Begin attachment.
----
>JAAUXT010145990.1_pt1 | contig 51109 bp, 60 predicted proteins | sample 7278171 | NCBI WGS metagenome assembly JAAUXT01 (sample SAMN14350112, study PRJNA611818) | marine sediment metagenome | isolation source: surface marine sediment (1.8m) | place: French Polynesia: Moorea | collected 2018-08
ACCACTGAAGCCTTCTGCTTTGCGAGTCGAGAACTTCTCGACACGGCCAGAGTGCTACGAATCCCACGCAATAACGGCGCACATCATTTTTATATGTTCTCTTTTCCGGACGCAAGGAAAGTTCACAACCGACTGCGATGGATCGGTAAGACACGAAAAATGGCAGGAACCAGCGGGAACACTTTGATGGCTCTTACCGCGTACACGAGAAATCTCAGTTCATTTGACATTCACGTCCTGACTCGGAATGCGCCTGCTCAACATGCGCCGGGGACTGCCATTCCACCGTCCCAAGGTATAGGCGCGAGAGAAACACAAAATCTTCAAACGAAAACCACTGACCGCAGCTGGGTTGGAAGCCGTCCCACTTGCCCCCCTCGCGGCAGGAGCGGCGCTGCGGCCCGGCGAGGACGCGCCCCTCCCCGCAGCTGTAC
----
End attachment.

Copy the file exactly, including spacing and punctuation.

>JAAUXT010145990.1_pt1 | contig 51109 bp, 60 predicted proteins | sample 7278171 | NCBI WGS metagenome assembly JAAUXT01 (sample SAMN14350112, study PRJNA611818) | marine sediment metagenome | isolation source: surface marine sediment (1.8m) | place: French Polynesia: Moorea | collected 2018-08
ACCACTGAAGCCTTCTGCTTTGCGAGTCGAGAACTTCTCGACACGGCCAGAGTGCTACGAATCCCACGCAATAACGGCGCACATCATTTTTATATGTTCTCTTTTCCGGACGCAAGGAAAGTTCACAACCGACTGCGATGGATCGGTAAGACACGAAAAATGGCAGGAACCAGCGGGAACACTTTGATGGCTCTTACCGCGTACACGAGAAATCTCAGTTCATTTGACATTCACGTCCTGACTCGGAATGCGCCTGCTCAACATGCGCCGGGGACTGCCATTCCACCGTCCCAAGGTATAGGCGCGAGAGAAACACAAAATCTTCAAACGAAAACCACTGACCGCAGCTGGGTTGGAAGCCGTCCCACTTGCCCCCCTCGCGGCAGGAGCGGCGCTGCGGCCCGGCGAGGACGCGCCCCTCCCCGCAGCTGTAC